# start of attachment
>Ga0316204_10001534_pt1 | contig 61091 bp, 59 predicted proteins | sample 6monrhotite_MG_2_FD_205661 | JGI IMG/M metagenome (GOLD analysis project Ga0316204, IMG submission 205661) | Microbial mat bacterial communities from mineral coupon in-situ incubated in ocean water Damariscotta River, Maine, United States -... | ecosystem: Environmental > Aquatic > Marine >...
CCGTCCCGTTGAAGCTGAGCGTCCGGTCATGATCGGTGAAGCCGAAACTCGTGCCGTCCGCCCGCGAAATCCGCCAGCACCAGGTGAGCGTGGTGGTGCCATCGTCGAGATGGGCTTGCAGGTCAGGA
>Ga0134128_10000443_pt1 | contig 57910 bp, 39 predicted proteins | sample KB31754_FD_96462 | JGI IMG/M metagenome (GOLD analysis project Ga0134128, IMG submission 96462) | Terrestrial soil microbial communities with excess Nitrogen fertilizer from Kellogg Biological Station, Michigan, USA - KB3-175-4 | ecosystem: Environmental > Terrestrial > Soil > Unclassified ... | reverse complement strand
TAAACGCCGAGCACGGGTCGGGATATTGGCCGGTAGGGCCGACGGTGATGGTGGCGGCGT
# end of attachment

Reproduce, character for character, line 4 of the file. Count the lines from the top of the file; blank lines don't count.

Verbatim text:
TAAACGCCGAGCACGGGTCGGGATATTGGCCGGTAGGGCCGACGGTGATGGTGGCGGCGT